With the expanding vaccine distribution, all of us are hopeful that we will soon be on the other side of the public health and economic crisis of the COVID-19 pandemic.
As we do, though, jobs and jobs training need to be available so that Americans get back to work quickly. As the co-chair of the Skilled Workforce Caucus, I have seen firsthand professional training programs in my home state of Arkansas and in Michigan, the home state of my co-chair across the aisle, Congresswoman Brenda Lawrence, and what I learned is that all opportunities need to be made available to everyone.
Unfortunately, that’s not what the Democrats have in mind with the National Apprenticeship Act (NAA) under House consideration this week. As written, the NAA makes the existing apprenticeship system — which is 80 years old — one of the only options for federally backed job training. The existing system needs improvement, but Congress should also make space for employer-led innovation and embrace new ideas to get more Americans back to work.
For example, I offered an amendment to this year’s iteration of the NAA, to swap out an “or” for an “and.” It may sound simple enough, but it has a significant impact on the availability of workforce training programs across the nation. Specifically, the bill requires partnership with a union for every training program, and even though union and non-union industry leaders are listed in the eligible entities for funding under Title II of the NAA, the bill does not treat both equally.
The unintended consequence of the “and” in the legislation that separates non-union and union entities for the partnership requirement is that it creates a flawed unilateral approach to job training. The issue is that the federal government could see this as a requirement to partner with a union. My amendment changes the “and” to an “or” so that funding for job training will lean on the expertise of union or non-union industry.
Most employees in the United States are not all employed by unions. In fact, according to the Bureau of Labor Statistics, only about 12.1% of Americans are employed by unions. Democrats keep saying that our legislation needs to reflect America, and I share that commitment, but frankly, this legislation does not reflect the job market or the modern American workforce.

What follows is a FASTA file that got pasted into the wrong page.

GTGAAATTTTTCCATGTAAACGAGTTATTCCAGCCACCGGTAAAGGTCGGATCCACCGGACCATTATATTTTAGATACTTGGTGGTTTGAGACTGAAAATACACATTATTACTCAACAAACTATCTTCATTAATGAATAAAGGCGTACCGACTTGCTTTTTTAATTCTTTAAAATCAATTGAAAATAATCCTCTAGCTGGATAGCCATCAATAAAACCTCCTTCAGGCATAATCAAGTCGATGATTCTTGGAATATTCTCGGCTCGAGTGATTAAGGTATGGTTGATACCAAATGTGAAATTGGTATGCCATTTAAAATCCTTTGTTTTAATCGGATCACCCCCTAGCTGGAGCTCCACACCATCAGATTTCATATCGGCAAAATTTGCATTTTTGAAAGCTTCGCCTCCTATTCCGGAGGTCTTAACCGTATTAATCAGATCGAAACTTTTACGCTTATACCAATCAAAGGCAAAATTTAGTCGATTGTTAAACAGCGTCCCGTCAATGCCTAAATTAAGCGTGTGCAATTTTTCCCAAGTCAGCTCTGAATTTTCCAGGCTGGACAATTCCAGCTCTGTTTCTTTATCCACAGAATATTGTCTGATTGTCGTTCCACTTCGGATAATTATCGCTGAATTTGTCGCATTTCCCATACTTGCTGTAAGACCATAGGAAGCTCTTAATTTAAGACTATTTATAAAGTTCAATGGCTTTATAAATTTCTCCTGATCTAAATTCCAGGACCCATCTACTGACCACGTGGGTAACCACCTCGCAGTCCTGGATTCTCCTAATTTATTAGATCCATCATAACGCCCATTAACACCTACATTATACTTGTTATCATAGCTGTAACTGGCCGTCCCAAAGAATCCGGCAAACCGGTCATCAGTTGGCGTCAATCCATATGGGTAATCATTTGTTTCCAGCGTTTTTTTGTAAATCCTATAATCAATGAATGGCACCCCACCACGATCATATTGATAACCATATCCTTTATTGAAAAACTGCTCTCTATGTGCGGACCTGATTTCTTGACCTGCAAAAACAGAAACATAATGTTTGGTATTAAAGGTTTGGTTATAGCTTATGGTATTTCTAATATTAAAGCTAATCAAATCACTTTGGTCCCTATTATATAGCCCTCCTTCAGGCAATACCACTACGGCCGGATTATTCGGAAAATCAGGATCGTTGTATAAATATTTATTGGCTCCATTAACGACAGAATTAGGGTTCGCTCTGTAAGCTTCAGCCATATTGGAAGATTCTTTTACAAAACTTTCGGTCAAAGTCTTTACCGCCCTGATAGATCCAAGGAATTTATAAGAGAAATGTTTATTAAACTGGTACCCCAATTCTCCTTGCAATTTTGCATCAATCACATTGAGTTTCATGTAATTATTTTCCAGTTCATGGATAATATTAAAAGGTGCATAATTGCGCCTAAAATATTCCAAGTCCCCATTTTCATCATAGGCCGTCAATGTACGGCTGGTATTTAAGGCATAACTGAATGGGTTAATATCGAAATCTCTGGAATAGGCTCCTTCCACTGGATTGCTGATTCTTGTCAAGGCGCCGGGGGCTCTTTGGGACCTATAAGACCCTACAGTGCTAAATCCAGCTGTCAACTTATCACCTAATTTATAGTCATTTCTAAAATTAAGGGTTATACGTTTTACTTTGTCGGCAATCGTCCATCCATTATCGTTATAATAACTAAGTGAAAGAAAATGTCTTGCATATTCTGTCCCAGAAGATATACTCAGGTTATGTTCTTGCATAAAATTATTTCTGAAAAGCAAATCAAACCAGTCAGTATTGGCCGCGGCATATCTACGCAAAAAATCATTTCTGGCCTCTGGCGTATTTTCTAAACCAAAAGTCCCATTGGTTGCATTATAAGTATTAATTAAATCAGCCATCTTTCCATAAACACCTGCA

Partisan differences should not stand in the way of sincere efforts to create opportunities for all Americans during the current health and economic crisis. The fact that my amendment, a slight change in language seeks to find a solution that serves the interests of all working people, was defeated is an excellent example of the current lack of good faith work in today’s Congress.
While my Republican colleagues and I do not support the NAA in its entirety, we are committed to creating a system that meets the needs of our current and future workforce. Congress needs to represent the people working the jobs that will require training every day. The Democrats’ choice to keep the bill “as-is” will hurt central Arkansas, where we have a significant non-unionized workforce, as other “right-to-work” states.
It is not in America’s best interest to exclude Americans or industries from opportunities during a time when we need everyone on board to help our country economically recover. We must reform the registered apprenticeship system to provide all Americans with the promise of good employment opportunities for years to come. The House Democrats’ version of the NAA is not the answer.
• French Hill is a Republican U.S. representative from Arkansas.